A New Adaptive Material Could Halve the Cost of Solar Power

Solar power is one of the most reliable forms of renewable power—but it's still expensive. Now, a team has developed a smart, adaptive material that could slash the its cost in half.

Developed by start-up Glint Photonics, the new material has optical properties that can change to help it capture as much light as possible. Currently, large-scale solar plants have to use tracking technology to ensure that their cells maximize their exposure to sunlight; this new material changes its reflectivity in response to heat from concentrated light to capture light across a wide range of angles.

The new technology is a kind of coating for use in a solar cell which focuses light into a piece of glass. An array of thin lenses concentrate sunlight across a broad range of angles, before it's passed to a glass sheet, coated on both sides with reflective coating. The front coating, however, is made of the new material, and Technology Review explains how it works:

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When a beam of concentrated light from the array of lenses hits the material, it heats up part of it, causing that part to stop being reflective, which in turn allows light to enter the glass sheet. The material remains reflective everywhere else, helping to trap that light inside the glass—and the light bounces around until it reaches the thin edge of the glass, where a small solar cell is mounted to generate electricity.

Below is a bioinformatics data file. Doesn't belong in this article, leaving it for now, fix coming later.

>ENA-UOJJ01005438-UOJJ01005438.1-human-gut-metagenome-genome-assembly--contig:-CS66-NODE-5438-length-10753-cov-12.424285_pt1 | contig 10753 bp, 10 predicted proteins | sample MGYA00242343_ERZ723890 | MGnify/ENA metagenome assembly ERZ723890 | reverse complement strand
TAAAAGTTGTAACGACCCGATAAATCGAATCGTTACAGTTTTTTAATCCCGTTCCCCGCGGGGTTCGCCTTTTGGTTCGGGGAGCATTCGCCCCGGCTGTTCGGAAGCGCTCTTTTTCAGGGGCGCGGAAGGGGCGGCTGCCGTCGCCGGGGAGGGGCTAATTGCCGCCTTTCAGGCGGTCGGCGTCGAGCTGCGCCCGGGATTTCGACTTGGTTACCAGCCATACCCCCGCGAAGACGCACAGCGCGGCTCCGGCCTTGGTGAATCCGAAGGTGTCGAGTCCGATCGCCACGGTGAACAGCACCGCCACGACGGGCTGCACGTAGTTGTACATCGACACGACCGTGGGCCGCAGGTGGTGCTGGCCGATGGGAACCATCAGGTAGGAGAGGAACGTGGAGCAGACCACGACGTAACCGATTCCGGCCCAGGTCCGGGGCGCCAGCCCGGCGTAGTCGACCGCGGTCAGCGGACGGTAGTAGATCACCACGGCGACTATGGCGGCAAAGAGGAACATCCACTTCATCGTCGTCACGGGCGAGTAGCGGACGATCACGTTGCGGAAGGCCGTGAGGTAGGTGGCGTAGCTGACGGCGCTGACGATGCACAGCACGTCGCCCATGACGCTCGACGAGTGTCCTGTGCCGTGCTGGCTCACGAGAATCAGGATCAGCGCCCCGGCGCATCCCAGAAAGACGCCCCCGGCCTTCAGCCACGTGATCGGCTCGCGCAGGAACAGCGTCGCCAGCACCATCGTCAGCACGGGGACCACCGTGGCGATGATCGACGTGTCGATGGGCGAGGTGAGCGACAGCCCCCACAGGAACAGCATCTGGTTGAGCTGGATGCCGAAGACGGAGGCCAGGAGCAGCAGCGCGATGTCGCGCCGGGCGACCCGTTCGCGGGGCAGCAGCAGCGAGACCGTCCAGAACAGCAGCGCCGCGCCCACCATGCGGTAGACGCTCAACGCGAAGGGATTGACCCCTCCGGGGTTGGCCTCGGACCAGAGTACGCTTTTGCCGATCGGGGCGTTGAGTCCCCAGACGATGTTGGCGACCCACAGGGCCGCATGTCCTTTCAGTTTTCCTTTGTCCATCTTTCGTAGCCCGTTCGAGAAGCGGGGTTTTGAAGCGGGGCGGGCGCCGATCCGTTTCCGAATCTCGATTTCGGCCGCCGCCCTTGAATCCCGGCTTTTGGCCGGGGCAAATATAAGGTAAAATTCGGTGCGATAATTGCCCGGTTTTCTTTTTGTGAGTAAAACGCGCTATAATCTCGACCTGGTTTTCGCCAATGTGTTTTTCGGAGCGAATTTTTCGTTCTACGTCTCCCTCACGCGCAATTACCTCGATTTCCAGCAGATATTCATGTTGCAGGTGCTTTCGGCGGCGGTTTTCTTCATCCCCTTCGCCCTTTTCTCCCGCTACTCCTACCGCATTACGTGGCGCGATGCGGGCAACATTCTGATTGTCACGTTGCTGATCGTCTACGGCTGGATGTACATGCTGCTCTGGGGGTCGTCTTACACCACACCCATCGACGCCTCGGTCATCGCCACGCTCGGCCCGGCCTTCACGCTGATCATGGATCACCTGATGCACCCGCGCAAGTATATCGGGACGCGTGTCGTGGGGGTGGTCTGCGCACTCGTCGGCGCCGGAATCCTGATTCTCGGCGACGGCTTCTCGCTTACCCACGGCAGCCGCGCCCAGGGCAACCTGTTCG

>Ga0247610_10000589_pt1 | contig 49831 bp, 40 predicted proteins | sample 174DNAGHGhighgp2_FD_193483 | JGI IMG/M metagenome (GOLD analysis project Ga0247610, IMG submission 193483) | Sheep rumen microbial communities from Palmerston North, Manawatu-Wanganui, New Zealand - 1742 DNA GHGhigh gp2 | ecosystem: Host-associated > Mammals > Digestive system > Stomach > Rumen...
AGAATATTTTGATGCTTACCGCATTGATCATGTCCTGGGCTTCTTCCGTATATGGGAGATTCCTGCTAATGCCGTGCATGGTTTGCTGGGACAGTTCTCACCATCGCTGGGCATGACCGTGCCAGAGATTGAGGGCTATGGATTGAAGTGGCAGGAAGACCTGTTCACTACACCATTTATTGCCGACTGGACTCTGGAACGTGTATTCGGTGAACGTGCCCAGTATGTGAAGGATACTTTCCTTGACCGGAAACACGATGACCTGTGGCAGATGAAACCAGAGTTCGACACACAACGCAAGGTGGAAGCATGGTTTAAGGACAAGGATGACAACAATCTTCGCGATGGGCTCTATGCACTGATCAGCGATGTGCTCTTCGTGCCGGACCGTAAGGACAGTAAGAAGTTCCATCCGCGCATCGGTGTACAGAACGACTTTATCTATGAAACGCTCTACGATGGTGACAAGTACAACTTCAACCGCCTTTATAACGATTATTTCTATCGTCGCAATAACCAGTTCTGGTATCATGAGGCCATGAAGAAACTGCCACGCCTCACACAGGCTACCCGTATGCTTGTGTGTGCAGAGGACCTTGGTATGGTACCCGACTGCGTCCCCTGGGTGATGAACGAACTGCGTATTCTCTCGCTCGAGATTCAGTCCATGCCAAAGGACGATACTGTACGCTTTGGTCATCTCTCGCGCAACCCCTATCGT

As the day wears on, the lenses throw the light—captured across a broad range of incident angles, remember—onto a different spot on the glass sheet, always allowing light in only where the beam of light falls. In turn, it reduces the need to keep the device pointed directly at the sun. Glint Photonics claims that the technology could produce solar power at a cost of four cents per kilowatt-hour, compared to eight cents per kilowatt-hour for normal solar panels.

The technology is still a proof of concept—its efficines still need to be upped, and the whole thing need to be scaled to work at commercial volumes—but it's a very promising development. [Technology Review]

Image by Intel Free Press